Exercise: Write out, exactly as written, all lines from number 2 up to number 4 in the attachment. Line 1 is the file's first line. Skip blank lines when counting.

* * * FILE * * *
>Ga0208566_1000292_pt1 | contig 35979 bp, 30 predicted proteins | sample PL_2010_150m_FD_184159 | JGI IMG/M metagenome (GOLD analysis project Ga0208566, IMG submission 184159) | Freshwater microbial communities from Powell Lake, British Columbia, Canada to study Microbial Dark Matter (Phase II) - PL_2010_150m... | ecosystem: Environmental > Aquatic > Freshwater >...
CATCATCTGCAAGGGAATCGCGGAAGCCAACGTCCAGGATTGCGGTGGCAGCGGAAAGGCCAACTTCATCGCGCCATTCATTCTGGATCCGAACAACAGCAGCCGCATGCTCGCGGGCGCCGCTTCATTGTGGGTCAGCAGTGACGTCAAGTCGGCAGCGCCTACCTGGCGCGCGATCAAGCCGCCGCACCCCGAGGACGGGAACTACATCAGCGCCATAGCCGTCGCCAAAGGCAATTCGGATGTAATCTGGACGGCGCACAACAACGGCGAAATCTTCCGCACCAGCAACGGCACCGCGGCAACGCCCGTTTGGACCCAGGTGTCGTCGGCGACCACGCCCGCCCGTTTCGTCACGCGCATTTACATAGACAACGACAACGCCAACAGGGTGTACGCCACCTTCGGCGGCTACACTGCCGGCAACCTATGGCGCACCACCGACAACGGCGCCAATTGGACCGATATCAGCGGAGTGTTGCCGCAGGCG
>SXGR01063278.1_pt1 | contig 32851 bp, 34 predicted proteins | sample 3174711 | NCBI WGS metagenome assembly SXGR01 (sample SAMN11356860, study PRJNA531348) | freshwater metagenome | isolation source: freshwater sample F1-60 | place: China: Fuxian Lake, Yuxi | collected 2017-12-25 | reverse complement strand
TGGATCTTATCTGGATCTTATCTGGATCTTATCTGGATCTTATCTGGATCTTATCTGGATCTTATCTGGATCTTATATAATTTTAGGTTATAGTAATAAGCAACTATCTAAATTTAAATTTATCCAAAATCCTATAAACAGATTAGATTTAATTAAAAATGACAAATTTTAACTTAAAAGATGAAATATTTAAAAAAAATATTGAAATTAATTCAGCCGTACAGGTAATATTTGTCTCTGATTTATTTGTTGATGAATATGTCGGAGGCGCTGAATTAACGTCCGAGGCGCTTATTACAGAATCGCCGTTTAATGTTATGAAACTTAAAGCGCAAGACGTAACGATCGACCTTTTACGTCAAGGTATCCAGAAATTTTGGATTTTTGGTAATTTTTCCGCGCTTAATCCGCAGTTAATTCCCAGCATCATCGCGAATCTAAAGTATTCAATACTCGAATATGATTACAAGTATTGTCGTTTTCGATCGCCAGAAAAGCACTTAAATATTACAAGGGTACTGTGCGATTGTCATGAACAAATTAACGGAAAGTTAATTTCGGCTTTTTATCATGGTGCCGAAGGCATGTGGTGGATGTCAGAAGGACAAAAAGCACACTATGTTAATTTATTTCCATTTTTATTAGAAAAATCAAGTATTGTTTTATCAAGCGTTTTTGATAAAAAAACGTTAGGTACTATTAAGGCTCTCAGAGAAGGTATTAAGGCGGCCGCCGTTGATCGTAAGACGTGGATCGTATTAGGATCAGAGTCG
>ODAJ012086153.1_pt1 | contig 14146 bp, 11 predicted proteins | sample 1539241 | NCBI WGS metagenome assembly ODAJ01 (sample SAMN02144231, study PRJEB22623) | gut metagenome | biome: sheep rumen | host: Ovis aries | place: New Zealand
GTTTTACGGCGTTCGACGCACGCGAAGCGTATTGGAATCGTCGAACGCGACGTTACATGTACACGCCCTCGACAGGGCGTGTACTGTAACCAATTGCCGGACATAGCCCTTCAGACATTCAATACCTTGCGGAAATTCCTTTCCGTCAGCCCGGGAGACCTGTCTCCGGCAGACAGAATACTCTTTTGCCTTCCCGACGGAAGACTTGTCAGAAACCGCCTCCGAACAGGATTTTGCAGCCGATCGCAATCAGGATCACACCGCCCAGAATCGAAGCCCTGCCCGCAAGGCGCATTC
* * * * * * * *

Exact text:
CATCATCTGCAAGGGAATCGCGGAAGCCAACGTCCAGGATTGCGGTGGCAGCGGAAAGGCCAACTTCATCGCGCCATTCATTCTGGATCCGAACAACAGCAGCCGCATGCTCGCGGGCGCCGCTTCATTGTGGGTCAGCAGTGACGTCAAGTCGGCAGCGCCTACCTGGCGCGCGATCAAGCCGCCGCACCCCGAGGACGGGAACTACATCAGCGCCATAGCCGTCGCCAAAGGCAATTCGGATGTAATCTGGACGGCGCACAACAACGGCGAAATCTTCCGCACCAGCAACGGCACCGCGGCAACGCCCGTTTGGACCCAGGTGTCGTCGGCGACCACGCCCGCCCGTTTCGTCACGCGCATTTACATAGACAACGACAACGCCAACAGGGTGTACGCCACCTTCGGCGGCTACACTGCCGGCAACCTATGGCGCACCACCGACAACGGCGCCAATTGGACCGATATCAGCGGAGTGTTGCCGCAGGCG
>SXGR01063278.1_pt1 | contig 32851 bp, 34 predicted proteins | sample 3174711 | NCBI WGS metagenome assembly SXGR01 (sample SAMN11356860, study PRJNA531348) | freshwater metagenome | isolation source: freshwater sample F1-60 | place: China: Fuxian Lake, Yuxi | collected 2017-12-25 | reverse complement strand
TGGATCTTATCTGGATCTTATCTGGATCTTATCTGGATCTTATCTGGATCTTATCTGGATCTTATCTGGATCTTATATAATTTTAGGTTATAGTAATAAGCAACTATCTAAATTTAAATTTATCCAAAATCCTATAAACAGATTAGATTTAATTAAAAATGACAAATTTTAACTTAAAAGATGAAATATTTAAAAAAAATATTGAAATTAATTCAGCCGTACAGGTAATATTTGTCTCTGATTTATTTGTTGATGAATATGTCGGAGGCGCTGAATTAACGTCCGAGGCGCTTATTACAGAATCGCCGTTTAATGTTATGAAACTTAAAGCGCAAGACGTAACGATCGACCTTTTACGTCAAGGTATCCAGAAATTTTGGATTTTTGGTAATTTTTCCGCGCTTAATCCGCAGTTAATTCCCAGCATCATCGCGAATCTAAAGTATTCAATACTCGAATATGATTACAAGTATTGTCGTTTTCGATCGCCAGAAAAGCACTTAAATATTACAAGGGTACTGTGCGATTGTCATGAACAAATTAACGGAAAGTTAATTTCGGCTTTTTATCATGGTGCCGAAGGCATGTGGTGGATGTCAGAAGGACAAAAAGCACACTATGTTAATTTATTTCCATTTTTATTAGAAAAATCAAGTATTGTTTTATCAAGCGTTTTTGATAAAAAAACGTTAGGTACTATTAAGGCTCTCAGAGAAGGTATTAAGGCGGCCGCCGTTGATCGTAAGACGTGGATCGTATTAGGATCAGAGTCG